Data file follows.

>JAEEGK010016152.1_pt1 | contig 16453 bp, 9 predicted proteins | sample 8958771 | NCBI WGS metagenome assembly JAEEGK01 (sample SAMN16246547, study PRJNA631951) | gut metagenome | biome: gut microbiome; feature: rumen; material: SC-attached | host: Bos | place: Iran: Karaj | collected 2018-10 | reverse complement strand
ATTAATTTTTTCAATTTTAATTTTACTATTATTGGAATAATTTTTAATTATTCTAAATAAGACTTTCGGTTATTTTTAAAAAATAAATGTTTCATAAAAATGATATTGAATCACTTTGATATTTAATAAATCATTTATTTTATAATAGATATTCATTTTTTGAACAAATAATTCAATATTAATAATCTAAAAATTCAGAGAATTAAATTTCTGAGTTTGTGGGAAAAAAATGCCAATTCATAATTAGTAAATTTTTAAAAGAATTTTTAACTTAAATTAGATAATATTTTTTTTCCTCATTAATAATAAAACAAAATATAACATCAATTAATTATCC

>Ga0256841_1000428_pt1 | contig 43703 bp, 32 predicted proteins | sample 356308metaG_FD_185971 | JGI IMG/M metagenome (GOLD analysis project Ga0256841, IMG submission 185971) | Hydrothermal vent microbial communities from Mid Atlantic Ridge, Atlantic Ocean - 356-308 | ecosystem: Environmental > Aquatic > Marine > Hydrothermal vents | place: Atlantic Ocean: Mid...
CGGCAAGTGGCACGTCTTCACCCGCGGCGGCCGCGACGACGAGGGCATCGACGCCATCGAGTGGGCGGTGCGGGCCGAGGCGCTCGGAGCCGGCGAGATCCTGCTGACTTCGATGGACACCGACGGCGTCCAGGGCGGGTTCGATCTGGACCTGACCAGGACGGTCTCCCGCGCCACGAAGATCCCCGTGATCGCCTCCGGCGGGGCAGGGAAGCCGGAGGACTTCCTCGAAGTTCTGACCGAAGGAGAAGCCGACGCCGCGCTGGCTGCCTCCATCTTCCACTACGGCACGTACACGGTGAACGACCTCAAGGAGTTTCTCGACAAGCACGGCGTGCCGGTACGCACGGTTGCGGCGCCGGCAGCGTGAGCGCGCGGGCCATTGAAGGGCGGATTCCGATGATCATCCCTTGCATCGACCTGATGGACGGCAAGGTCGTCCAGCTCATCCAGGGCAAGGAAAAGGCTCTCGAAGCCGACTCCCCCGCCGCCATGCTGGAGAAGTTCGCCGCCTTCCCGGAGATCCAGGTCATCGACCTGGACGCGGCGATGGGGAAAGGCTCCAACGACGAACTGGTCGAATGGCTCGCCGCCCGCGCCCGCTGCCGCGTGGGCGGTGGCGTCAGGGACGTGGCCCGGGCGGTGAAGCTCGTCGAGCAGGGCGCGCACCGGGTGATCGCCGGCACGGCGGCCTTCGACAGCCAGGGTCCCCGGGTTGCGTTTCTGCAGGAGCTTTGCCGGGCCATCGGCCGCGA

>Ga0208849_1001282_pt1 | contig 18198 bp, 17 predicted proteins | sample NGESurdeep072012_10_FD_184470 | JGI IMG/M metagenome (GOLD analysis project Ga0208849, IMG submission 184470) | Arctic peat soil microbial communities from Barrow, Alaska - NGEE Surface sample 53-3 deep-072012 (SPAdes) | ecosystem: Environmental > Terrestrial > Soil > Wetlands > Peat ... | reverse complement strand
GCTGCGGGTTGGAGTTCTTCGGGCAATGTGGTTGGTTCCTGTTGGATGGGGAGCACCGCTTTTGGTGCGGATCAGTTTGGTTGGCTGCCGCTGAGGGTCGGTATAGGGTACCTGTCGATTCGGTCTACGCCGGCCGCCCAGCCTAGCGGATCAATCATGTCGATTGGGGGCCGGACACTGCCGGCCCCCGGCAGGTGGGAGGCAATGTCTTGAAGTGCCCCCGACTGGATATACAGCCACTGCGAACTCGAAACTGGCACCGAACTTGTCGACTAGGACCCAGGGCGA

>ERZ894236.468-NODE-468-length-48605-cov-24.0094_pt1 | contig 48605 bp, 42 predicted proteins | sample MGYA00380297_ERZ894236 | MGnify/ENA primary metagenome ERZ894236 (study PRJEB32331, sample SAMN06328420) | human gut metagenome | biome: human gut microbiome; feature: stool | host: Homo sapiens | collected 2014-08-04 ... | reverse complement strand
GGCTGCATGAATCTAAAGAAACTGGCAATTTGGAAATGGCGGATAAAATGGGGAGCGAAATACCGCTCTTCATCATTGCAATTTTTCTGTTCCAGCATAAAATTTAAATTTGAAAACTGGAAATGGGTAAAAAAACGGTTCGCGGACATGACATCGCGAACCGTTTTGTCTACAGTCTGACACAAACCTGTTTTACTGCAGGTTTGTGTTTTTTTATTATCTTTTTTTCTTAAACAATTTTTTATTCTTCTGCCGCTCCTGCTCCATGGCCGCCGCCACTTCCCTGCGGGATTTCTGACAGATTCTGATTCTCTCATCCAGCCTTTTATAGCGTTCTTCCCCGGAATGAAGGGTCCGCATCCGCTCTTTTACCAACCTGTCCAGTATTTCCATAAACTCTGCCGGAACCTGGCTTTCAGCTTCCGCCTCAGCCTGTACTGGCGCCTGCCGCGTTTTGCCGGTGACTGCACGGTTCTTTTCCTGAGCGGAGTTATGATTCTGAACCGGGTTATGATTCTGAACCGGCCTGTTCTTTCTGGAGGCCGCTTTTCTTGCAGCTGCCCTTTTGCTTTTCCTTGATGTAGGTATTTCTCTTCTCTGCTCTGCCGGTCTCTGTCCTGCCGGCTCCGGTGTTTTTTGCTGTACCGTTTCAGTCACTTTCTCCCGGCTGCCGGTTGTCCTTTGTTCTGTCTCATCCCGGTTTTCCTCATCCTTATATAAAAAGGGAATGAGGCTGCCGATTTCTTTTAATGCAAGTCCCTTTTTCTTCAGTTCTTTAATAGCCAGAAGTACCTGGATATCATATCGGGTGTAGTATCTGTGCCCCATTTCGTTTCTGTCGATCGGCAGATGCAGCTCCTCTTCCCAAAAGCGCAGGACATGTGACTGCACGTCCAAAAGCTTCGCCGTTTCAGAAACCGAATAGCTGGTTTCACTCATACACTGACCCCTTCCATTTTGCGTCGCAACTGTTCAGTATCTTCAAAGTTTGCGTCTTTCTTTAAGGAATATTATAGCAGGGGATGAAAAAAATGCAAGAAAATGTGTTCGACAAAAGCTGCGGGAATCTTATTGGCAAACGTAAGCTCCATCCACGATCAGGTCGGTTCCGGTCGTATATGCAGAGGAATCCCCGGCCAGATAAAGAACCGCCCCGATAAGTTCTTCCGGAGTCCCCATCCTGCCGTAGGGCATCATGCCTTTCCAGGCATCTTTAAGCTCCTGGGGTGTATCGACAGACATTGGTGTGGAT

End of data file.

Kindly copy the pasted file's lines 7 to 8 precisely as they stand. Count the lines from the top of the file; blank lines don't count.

>ERZ894236.468-NODE-468-length-48605-cov-24.0094_pt1 | contig 48605 bp, 42 predicted proteins | sample MGYA00380297_ERZ894236 | MGnify/ENA primary metagenome ERZ894236 (study PRJEB32331, sample SAMN06328420) | human gut metagenome | biome: human gut microbiome; feature: stool | host: Homo sapiens | collected 2014-08-04 ... | reverse complement strand
GGCTGCATGAATCTAAAGAAACTGGCAATTTGGAAATGGCGGATAAAATGGGGAGCGAAATACCGCTCTTCATCATTGCAATTTTTCTGTTCCAGCATAAAATTTAAATTTGAAAACTGGAAATGGGTAAAAAAACGGTTCGCGGACATGACATCGCGAACCGTTTTGTCTACAGTCTGACACAAACCTGTTTTACTGCAGGTTTGTGTTTTTTTATTATCTTTTTTTCTTAAACAATTTTTTATTCTTCTGCCGCTCCTGCTCCATGGCCGCCGCCACTTCCCTGCGGGATTTCTGACAGATTCTGATTCTCTCATCCAGCCTTTTATAGCGTTCTTCCCCGGAATGAAGGGTCCGCATCCGCTCTTTTACCAACCTGTCCAGTATTTCCATAAACTCTGCCGGAACCTGGCTTTCAGCTTCCGCCTCAGCCTGTACTGGCGCCTGCCGCGTTTTGCCGGTGACTGCACGGTTCTTTTCCTGAGCGGAGTTATGATTCTGAACCGGGTTATGATTCTGAACCGGCCTGTTCTTTCTGGAGGCCGCTTTTCTTGCAGCTGCCCTTTTGCTTTTCCTTGATGTAGGTATTTCTCTTCTCTGCTCTGCCGGTCTCTGTCCTGCCGGCTCCGGTGTTTTTTGCTGTACCGTTTCAGTCACTTTCTCCCGGCTGCCGGTTGTCCTTTGTTCTGTCTCATCCCGGTTTTCCTCATCCTTATATAAAAAGGGAATGAGGCTGCCGATTTCTTTTAATGCAAGTCCCTTTTTCTTCAGTTCTTTAATAGCCAGAAGTACCTGGATATCATATCGGGTGTAGTATCTGTGCCCCATTTCGTTTCTGTCGATCGGCAGATGCAGCTCCTCTTCCCAAAAGCGCAGGACATGTGACTGCACGTCCAAAAGCTTCGCCGTTTCAGAAACCGAATAGCTGGTTTCACTCATACACTGACCCCTTCCATTTTGCGTCGCAACTGTTCAGTATCTTCAAAGTTTGCGTCTTTCTTTAAGGAATATTATAGCAGGGGATGAAAAAAATGCAAGAAAATGTGTTCGACAAAAGCTGCGGGAATCTTATTGGCAAACGTAAGCTCCATCCACGATCAGGTCGGTTCCGGTCGTATATGCAGAGGAATCCCCGGCCAGATAAAGAACCGCCCCGATAAGTTCTTCCGGAGTCCCCATCCTGCCGTAGGGCATCATGCCTTTCCAGGCATCTTTAAGCTCCTGGGGTGTATCGACAGACATTGGTGTGGAT